The Miami-Dade State Attorney's Office has concluded its investigation into the traffic accident that claimed the life of Luka Balenovic on August 6, and for the family and friends of Balenovic, the results are upsetting. Gerardo Valdivia, the driver of the car that hit Balenovic's motorcycle, will be charged with a failure to yield the right of way and driving with a suspended license -- but not vehicular manslaughter.
"How this man is not being charged with some form of vehicular manslaughter is baffling," wrote Derek Malpass, a friend of Balenovic's, in an email to Riptide. "The courts have failed us all miserably, and it is so disgraceful to [Luka's] memory that his killer is being treated with such a meager slap on the wrist."
Though Balenovic's friends had been looking for a stiffer penalty for Valdivia, Ed Griffith, spokesman for the Miami-Dade State Attorney's Office, told us Balenovic's death alone wasn't enough to garner a criminal charge.
"Motor vehicle crimes need to have wanton or willful disregard for the safety of others," Griffith says. "What happened here doesn't meet those legal standards."
Griffith told Riptide that, in order to qualify as a crime and not a traffic infraction, Valdivia had to have been acting in a way that put other drivers in danger. If he had been speeding or drunk behind the wheel, for example, more severe charges would have been filed. Griffith said that the SAO's investigation determined that Valdivia had not been driving at an excessive speed, and the incident report stated that Valdivia was not under the influence of any substance.
Although it is a crime to drive with a suspended license, first- or second-time offenses are usually considered misdemeanors. Valdivia's May charge was his first and only DWLS charge. The reason for the suspension also impacts whether driving with a suspended license is a misdemeanor or a felony. According to Griffith, Valdivia's license was initially suspended because he failed to show up for a court appearance in June, and not for any particular moving violation.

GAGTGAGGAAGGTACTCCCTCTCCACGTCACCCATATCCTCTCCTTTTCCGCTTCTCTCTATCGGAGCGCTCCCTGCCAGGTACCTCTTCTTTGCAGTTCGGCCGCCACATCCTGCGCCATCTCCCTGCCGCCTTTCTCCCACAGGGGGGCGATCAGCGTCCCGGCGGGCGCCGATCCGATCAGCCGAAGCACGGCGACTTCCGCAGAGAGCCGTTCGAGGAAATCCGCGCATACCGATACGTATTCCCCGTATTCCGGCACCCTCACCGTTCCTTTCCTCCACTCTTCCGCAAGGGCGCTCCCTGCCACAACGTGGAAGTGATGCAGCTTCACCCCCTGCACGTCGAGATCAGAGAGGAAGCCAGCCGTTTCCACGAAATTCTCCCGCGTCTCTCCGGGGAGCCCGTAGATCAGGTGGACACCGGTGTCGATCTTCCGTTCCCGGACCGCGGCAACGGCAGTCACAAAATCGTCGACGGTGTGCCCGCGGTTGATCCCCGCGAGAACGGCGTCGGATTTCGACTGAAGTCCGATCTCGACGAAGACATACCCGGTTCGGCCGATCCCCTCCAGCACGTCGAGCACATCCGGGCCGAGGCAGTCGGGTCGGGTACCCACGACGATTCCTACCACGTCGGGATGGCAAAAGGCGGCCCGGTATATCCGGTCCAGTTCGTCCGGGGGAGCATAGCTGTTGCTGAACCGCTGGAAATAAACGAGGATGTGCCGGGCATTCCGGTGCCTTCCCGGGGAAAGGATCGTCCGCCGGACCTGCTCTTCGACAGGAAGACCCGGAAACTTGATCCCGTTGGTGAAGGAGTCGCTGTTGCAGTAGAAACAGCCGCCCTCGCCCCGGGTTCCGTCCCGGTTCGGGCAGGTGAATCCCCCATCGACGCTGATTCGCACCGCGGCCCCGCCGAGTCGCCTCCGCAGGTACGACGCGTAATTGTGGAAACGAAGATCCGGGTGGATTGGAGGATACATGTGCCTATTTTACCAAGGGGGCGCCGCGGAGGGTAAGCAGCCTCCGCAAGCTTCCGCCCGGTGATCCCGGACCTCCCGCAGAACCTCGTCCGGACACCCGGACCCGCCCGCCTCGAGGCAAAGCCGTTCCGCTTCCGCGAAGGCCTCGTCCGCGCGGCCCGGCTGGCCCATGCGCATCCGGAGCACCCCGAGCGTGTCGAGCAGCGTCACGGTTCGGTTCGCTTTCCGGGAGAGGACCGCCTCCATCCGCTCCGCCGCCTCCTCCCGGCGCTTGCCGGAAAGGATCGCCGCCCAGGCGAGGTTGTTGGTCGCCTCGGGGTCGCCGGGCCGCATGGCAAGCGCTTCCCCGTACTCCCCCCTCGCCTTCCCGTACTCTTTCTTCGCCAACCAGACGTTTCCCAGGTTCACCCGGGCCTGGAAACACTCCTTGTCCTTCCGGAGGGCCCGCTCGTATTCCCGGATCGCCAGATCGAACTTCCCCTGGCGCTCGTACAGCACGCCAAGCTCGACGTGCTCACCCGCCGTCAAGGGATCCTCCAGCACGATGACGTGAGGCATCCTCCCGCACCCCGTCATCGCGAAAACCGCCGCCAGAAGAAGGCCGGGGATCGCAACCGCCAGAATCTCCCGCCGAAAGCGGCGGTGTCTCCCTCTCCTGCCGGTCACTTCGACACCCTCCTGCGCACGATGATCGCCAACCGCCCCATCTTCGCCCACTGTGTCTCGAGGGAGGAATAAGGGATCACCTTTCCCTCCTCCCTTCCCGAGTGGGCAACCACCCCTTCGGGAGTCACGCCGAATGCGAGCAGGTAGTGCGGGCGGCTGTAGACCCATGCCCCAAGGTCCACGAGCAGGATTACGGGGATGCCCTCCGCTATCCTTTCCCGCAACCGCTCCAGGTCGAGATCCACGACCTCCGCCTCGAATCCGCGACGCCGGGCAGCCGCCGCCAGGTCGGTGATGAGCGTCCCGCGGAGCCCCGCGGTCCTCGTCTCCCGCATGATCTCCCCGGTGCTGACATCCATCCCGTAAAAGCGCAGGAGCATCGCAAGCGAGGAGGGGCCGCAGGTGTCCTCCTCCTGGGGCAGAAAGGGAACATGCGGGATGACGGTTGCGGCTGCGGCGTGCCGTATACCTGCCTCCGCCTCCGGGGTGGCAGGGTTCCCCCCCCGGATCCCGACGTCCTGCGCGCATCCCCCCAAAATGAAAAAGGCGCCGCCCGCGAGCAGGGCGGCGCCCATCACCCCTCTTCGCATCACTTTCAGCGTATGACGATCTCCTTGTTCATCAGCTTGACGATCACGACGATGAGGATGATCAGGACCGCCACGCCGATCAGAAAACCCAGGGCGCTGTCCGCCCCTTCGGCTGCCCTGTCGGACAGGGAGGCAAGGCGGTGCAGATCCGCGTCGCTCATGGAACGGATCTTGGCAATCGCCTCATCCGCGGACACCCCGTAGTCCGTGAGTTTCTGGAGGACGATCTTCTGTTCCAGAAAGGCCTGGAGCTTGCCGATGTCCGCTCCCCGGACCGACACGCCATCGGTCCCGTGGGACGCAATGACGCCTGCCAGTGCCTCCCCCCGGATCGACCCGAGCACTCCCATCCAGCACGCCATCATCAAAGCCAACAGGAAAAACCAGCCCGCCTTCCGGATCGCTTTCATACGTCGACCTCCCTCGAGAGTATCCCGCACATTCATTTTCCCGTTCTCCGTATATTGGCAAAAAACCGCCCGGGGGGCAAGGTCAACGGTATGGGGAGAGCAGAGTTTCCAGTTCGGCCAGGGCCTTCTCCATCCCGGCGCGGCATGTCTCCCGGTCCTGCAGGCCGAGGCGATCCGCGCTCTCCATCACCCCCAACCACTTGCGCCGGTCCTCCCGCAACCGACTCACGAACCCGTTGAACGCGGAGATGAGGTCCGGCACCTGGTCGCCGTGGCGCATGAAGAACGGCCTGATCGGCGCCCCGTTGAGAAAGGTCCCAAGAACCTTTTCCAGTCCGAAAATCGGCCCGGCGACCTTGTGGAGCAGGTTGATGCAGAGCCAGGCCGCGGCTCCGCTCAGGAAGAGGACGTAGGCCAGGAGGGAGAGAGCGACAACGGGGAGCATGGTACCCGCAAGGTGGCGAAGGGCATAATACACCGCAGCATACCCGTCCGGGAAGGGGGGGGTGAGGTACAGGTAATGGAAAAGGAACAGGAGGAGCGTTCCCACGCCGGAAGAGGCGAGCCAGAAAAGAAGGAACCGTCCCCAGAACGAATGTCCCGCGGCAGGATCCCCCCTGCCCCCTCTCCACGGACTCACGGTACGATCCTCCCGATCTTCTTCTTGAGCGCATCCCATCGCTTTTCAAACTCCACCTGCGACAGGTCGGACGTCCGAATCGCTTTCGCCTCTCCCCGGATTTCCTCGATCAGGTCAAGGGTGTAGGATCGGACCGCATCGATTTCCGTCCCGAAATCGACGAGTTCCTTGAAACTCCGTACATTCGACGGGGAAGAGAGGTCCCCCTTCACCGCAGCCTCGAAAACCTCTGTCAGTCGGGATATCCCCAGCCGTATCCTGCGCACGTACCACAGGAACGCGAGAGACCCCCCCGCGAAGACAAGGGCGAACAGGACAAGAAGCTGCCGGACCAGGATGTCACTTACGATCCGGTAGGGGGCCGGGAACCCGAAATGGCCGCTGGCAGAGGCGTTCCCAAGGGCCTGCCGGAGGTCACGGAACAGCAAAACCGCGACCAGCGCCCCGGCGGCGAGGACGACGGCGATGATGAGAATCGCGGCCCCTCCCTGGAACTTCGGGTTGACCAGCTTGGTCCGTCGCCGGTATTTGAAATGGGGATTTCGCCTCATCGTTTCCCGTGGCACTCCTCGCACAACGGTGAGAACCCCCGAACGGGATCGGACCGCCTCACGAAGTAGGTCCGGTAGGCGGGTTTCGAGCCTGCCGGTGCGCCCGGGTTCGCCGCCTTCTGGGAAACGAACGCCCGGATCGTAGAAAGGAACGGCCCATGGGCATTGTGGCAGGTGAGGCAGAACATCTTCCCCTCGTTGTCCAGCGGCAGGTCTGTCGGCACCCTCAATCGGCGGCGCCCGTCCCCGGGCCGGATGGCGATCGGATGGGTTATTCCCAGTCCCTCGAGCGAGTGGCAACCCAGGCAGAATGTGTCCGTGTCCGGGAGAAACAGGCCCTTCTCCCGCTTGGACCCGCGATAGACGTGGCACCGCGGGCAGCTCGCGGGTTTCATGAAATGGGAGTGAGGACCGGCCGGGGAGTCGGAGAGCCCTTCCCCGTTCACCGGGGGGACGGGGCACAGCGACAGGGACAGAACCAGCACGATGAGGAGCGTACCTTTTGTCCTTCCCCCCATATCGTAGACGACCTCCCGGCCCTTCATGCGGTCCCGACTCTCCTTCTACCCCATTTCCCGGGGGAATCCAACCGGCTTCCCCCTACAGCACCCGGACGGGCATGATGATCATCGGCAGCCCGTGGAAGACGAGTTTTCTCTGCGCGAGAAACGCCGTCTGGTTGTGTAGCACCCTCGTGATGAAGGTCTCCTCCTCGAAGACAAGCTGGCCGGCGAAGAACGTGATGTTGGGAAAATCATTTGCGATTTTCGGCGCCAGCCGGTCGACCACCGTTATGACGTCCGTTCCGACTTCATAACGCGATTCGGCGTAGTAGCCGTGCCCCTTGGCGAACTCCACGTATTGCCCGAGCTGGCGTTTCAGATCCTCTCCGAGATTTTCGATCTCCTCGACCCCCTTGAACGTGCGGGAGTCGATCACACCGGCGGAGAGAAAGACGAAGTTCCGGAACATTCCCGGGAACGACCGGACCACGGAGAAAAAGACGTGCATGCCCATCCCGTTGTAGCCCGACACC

Investigators also determined, thanks to footage from a red-light camera nearby and from the incident report, that Valdivia had the green light when he made a left turn on NW 47th Avenue from NW Seventh Street, clipping the back of Balenovic's motorcycle as he did so.
Failure to yield when turning with a green light and facing the opposing vehicle is a moving violation that carries a punishment of three points on a license and a $60 fine.
Balenovic's friends aren't convinced that the punishment will have any impact.
"If the city or the courts would have done their job and served Valdivia with his outstanding warrants, he would have never been on the road," Malpass wrote. "His blatant disregard for the law is obvious, and who is to say that he isn't capable of doing this again?"
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Riptide tried to reach Valdivia at his home for comment but he didn't answer. His mother Celia had previously spoken to us, saying that the crash was an accident but declining to say much more.
Though Valdivia will escape felony charges in Balenovic's death, Malpass states that he and Luka's friends will continue to fight for justice. Jeff Liddle, who rode alongside Balenovic, put it bluntly.
"A life was taken through negligent behavior, and this shall not be looked upon lightly," he wrote to Riptide.